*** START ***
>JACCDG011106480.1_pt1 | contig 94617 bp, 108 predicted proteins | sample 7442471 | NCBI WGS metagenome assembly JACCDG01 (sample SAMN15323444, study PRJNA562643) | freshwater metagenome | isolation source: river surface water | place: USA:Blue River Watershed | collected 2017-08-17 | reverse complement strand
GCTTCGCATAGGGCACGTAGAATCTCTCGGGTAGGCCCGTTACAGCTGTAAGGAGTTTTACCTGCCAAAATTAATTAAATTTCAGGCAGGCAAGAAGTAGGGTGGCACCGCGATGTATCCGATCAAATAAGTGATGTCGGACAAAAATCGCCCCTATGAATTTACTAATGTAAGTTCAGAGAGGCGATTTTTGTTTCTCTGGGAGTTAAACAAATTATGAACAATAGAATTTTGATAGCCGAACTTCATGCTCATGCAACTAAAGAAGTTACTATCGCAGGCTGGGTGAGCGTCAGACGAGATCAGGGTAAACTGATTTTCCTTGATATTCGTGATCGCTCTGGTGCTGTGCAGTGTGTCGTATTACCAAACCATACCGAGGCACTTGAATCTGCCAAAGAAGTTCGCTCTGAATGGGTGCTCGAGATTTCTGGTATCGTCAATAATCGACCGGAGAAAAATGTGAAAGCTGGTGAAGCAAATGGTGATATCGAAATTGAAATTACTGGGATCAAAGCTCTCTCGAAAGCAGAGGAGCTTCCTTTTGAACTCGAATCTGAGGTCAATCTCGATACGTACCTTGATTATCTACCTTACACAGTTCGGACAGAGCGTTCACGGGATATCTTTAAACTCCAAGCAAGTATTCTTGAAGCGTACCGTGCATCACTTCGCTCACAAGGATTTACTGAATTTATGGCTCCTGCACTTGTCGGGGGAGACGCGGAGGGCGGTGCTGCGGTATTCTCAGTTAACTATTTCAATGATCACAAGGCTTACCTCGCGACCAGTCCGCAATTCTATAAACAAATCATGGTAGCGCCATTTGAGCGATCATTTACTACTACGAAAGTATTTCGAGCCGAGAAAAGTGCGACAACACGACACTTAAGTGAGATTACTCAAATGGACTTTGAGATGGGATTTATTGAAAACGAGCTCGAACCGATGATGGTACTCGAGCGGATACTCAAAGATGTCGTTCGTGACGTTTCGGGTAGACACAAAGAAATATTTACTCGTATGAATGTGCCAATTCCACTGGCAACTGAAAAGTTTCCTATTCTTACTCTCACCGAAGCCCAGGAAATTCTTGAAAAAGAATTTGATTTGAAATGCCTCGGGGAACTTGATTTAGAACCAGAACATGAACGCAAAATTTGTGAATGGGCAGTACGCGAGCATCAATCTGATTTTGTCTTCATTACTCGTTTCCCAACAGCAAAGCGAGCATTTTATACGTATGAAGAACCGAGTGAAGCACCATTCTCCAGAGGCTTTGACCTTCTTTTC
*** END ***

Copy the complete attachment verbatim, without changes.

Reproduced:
>JACCDG011106480.1_pt1 | contig 94617 bp, 108 predicted proteins | sample 7442471 | NCBI WGS metagenome assembly JACCDG01 (sample SAMN15323444, study PRJNA562643) | freshwater metagenome | isolation source: river surface water | place: USA:Blue River Watershed | collected 2017-08-17 | reverse complement strand
GCTTCGCATAGGGCACGTAGAATCTCTCGGGTAGGCCCGTTACAGCTGTAAGGAGTTTTACCTGCCAAAATTAATTAAATTTCAGGCAGGCAAGAAGTAGGGTGGCACCGCGATGTATCCGATCAAATAAGTGATGTCGGACAAAAATCGCCCCTATGAATTTACTAATGTAAGTTCAGAGAGGCGATTTTTGTTTCTCTGGGAGTTAAACAAATTATGAACAATAGAATTTTGATAGCCGAACTTCATGCTCATGCAACTAAAGAAGTTACTATCGCAGGCTGGGTGAGCGTCAGACGAGATCAGGGTAAACTGATTTTCCTTGATATTCGTGATCGCTCTGGTGCTGTGCAGTGTGTCGTATTACCAAACCATACCGAGGCACTTGAATCTGCCAAAGAAGTTCGCTCTGAATGGGTGCTCGAGATTTCTGGTATCGTCAATAATCGACCGGAGAAAAATGTGAAAGCTGGTGAAGCAAATGGTGATATCGAAATTGAAATTACTGGGATCAAAGCTCTCTCGAAAGCAGAGGAGCTTCCTTTTGAACTCGAATCTGAGGTCAATCTCGATACGTACCTTGATTATCTACCTTACACAGTTCGGACAGAGCGTTCACGGGATATCTTTAAACTCCAAGCAAGTATTCTTGAAGCGTACCGTGCATCACTTCGCTCACAAGGATTTACTGAATTTATGGCTCCTGCACTTGTCGGGGGAGACGCGGAGGGCGGTGCTGCGGTATTCTCAGTTAACTATTTCAATGATCACAAGGCTTACCTCGCGACCAGTCCGCAATTCTATAAACAAATCATGGTAGCGCCATTTGAGCGATCATTTACTACTACGAAAGTATTTCGAGCCGAGAAAAGTGCGACAACACGACACTTAAGTGAGATTACTCAAATGGACTTTGAGATGGGATTTATTGAAAACGAGCTCGAACCGATGATGGTACTCGAGCGGATACTCAAAGATGTCGTTCGTGACGTTTCGGGTAGACACAAAGAAATATTTACTCGTATGAATGTGCCAATTCCACTGGCAACTGAAAAGTTTCCTATTCTTACTCTCACCGAAGCCCAGGAAATTCTTGAAAAAGAATTTGATTTGAAATGCCTCGGGGAACTTGATTTAGAACCAGAACATGAACGCAAAATTTGTGAATGGGCAGTACGCGAGCATCAATCTGATTTTGTCTTCATTACTCGTTTCCCAACAGCAAAGCGAGCATTTTATACGTATGAAGAACCGAGTGAAGCACCATTCTCCAGAGGCTTTGACCTTCTTTTC